A strident critique of the left.



A debut political book identifies the dangerous spread of progressive policies in the United States.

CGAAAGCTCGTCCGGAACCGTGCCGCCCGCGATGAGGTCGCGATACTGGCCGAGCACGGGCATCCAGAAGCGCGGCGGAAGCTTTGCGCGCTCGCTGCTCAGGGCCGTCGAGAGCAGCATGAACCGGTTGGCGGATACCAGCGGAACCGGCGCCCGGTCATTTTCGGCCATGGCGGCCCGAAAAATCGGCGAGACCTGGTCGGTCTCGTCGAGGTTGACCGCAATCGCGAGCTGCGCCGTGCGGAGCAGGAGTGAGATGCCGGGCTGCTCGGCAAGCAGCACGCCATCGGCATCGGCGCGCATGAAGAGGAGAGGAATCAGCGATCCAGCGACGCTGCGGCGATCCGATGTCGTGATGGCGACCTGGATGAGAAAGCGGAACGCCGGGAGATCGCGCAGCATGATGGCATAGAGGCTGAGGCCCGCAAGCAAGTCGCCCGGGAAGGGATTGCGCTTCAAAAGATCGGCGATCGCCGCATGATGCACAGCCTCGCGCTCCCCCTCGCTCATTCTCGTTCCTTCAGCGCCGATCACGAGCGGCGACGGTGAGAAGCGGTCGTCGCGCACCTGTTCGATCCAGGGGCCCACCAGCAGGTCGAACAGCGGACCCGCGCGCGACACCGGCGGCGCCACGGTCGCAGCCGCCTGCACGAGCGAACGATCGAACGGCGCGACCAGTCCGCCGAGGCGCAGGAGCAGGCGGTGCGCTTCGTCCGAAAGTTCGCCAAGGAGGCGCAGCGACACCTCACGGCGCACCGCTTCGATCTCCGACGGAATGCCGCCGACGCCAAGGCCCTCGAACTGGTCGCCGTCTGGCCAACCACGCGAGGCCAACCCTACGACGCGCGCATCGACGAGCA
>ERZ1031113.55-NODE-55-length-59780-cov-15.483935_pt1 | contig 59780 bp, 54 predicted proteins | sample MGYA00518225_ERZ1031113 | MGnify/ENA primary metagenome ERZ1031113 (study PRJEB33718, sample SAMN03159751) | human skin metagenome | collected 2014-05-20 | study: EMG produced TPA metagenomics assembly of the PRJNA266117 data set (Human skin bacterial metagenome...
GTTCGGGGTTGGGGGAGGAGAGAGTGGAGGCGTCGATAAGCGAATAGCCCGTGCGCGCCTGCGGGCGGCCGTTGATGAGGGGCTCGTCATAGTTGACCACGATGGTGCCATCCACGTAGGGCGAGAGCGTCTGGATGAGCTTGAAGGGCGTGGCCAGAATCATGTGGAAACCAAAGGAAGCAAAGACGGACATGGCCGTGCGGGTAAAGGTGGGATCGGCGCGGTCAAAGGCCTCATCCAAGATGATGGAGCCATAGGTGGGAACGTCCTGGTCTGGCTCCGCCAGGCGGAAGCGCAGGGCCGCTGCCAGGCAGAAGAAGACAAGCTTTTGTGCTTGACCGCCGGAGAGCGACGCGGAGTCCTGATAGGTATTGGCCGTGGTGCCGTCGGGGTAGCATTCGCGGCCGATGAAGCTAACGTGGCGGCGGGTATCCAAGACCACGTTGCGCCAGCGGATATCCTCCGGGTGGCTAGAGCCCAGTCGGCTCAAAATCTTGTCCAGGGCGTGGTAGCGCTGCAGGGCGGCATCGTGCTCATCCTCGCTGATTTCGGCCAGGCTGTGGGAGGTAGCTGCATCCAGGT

Leftist policies are ascendant in the Democratic Party. Liberals are promising voters free medical care, education, food, and housing while arguing that compassion demands that the United States allow millions of illegal immigrants to enter the country. In reality, Merlo asserts, the Democrats are just trying to import new voters to help them turn America into a socialist country—or, worse, a member state in some sort of socialist world government. The author explains the origins of the American left and how it has merged with the Democratic Party, playing upon the resentments of persecuted groups—women, racial minorities, LGBTQ, and the poor—to encourage violence, reopen wounds, and subvert the capitalist order. He then shows the adverse effects of the left’s social policies, some of which are based on questionable findings. He blames the current political state on the nation’s pernicious anti-intellectualism: “Unfortunately, America seems to have rejected aristocracy at the same time it renounced monarchy, and replaced it with antiintellectualism….Intellectually-gifted students are often mocked, and the pretty girls prefer Mr. Touchdown.” Interestingly, Merlo makes a number of arguments that would seem to paint him as an anti-intellectual, or at least someone ill-informed. He claims that Muslims should not be allowed to immigrate in large numbers to the United States because some Muslim men will be driven to assault and rape by the sight of scantily clad American women. He also contends that some of these same women are accusing flirtatious men of impropriety, costing them their careers. Merlo’s prose attempts to present itself as objective but it is filled with odd and sometimes controversial asides: “The resurgence of TB among homosexuals and drug-users (homosexuals are especially likely to use drugs while having sex) was predictable, but, ignored in the name of sympathy for Haitians.” The ambitious book is well-researched and the author includes numerous quotes from other sources. But he sometimes inserts them into the text without full explanations (“I think the alt-left folks are working toward now…chaos, anarchy, and regime overthrow…and we should be alert to their intentions”), referring the audience to a Bibliography. The work ends up reading more like a blog post rant than a polished work of nonfiction.